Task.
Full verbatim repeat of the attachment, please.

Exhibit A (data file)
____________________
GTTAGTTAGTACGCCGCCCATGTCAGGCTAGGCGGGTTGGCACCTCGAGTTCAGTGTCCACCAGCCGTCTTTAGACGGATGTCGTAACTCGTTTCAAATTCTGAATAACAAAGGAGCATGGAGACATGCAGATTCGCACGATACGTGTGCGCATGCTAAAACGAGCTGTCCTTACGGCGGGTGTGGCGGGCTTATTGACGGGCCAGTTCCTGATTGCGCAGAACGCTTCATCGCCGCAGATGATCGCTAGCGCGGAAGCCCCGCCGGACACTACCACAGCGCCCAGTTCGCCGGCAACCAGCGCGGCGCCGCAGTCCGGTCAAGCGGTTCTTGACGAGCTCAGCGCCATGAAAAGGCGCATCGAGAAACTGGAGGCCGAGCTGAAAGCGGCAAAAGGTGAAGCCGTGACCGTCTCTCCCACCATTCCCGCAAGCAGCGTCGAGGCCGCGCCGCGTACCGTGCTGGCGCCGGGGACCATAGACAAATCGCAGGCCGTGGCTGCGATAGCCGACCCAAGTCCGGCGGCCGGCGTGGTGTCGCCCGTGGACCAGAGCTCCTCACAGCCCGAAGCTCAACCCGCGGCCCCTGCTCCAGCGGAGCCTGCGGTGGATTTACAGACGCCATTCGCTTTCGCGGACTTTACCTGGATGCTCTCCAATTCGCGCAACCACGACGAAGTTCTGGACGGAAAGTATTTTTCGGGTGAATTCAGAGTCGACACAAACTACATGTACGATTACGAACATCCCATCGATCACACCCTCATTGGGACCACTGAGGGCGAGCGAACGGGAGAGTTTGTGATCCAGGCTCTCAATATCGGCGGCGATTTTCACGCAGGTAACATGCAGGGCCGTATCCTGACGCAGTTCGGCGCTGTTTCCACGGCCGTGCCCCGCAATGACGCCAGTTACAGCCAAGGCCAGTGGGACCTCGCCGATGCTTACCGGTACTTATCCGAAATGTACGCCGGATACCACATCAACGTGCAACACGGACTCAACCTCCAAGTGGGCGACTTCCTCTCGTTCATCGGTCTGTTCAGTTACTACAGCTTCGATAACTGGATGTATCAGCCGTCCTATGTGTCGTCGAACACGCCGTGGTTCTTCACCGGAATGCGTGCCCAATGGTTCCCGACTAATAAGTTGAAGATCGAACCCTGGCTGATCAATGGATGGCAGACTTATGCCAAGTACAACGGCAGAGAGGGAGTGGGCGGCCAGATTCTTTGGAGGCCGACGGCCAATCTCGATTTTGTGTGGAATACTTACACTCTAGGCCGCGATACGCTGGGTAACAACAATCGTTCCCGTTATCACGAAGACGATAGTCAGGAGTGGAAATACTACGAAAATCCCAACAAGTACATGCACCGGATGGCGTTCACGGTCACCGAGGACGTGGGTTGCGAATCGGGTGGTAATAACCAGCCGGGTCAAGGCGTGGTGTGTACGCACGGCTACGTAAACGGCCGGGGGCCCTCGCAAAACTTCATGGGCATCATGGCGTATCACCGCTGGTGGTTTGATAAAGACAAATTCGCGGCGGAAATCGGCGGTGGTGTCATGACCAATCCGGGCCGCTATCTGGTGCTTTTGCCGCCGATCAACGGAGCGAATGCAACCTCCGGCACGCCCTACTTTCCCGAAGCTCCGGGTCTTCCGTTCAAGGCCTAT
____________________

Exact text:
GTTAGTTAGTACGCCGCCCATGTCAGGCTAGGCGGGTTGGCACCTCGAGTTCAGTGTCCACCAGCCGTCTTTAGACGGATGTCGTAACTCGTTTCAAATTCTGAATAACAAAGGAGCATGGAGACATGCAGATTCGCACGATACGTGTGCGCATGCTAAAACGAGCTGTCCTTACGGCGGGTGTGGCGGGCTTATTGACGGGCCAGTTCCTGATTGCGCAGAACGCTTCATCGCCGCAGATGATCGCTAGCGCGGAAGCCCCGCCGGACACTACCACAGCGCCCAGTTCGCCGGCAACCAGCGCGGCGCCGCAGTCCGGTCAAGCGGTTCTTGACGAGCTCAGCGCCATGAAAAGGCGCATCGAGAAACTGGAGGCCGAGCTGAAAGCGGCAAAAGGTGAAGCCGTGACCGTCTCTCCCACCATTCCCGCAAGCAGCGTCGAGGCCGCGCCGCGTACCGTGCTGGCGCCGGGGACCATAGACAAATCGCAGGCCGTGGCTGCGATAGCCGACCCAAGTCCGGCGGCCGGCGTGGTGTCGCCCGTGGACCAGAGCTCCTCACAGCCCGAAGCTCAACCCGCGGCCCCTGCTCCAGCGGAGCCTGCGGTGGATTTACAGACGCCATTCGCTTTCGCGGACTTTACCTGGATGCTCTCCAATTCGCGCAACCACGACGAAGTTCTGGACGGAAAGTATTTTTCGGGTGAATTCAGAGTCGACACAAACTACATGTACGATTACGAACATCCCATCGATCACACCCTCATTGGGACCACTGAGGGCGAGCGAACGGGAGAGTTTGTGATCCAGGCTCTCAATATCGGCGGCGATTTTCACGCAGGTAACATGCAGGGCCGTATCCTGACGCAGTTCGGCGCTGTTTCCACGGCCGTGCCCCGCAATGACGCCAGTTACAGCCAAGGCCAGTGGGACCTCGCCGATGCTTACCGGTACTTATCCGAAATGTACGCCGGATACCACATCAACGTGCAACACGGACTCAACCTCCAAGTGGGCGACTTCCTCTCGTTCATCGGTCTGTTCAGTTACTACAGCTTCGATAACTGGATGTATCAGCCGTCCTATGTGTCGTCGAACACGCCGTGGTTCTTCACCGGAATGCGTGCCCAATGGTTCCCGACTAATAAGTTGAAGATCGAACCCTGGCTGATCAATGGATGGCAGACTTATGCCAAGTACAACGGCAGAGAGGGAGTGGGCGGCCAGATTCTTTGGAGGCCGACGGCCAATCTCGATTTTGTGTGGAATACTTACACTCTAGGCCGCGATACGCTGGGTAACAACAATCGTTCCCGTTATCACGAAGACGATAGTCAGGAGTGGAAATACTACGAAAATCCCAACAAGTACATGCACCGGATGGCGTTCACGGTCACCGAGGACGTGGGTTGCGAATCGGGTGGTAATAACCAGCCGGGTCAAGGCGTGGTGTGTACGCACGGCTACGTAAACGGCCGGGGGCCCTCGCAAAACTTCATGGGCATCATGGCGTATCACCGCTGGTGGTTTGATAAAGACAAATTCGCGGCGGAAATCGGCGGTGGTGTCATGACCAATCCGGGCCGCTATCTGGTGCTTTTGCCGCCGATCAACGGAGCGAATGCAACCTCCGGCACGCCCTACTTTCCCGAAGCTCCGGGTCTTCCGTTCAAGGCCTAT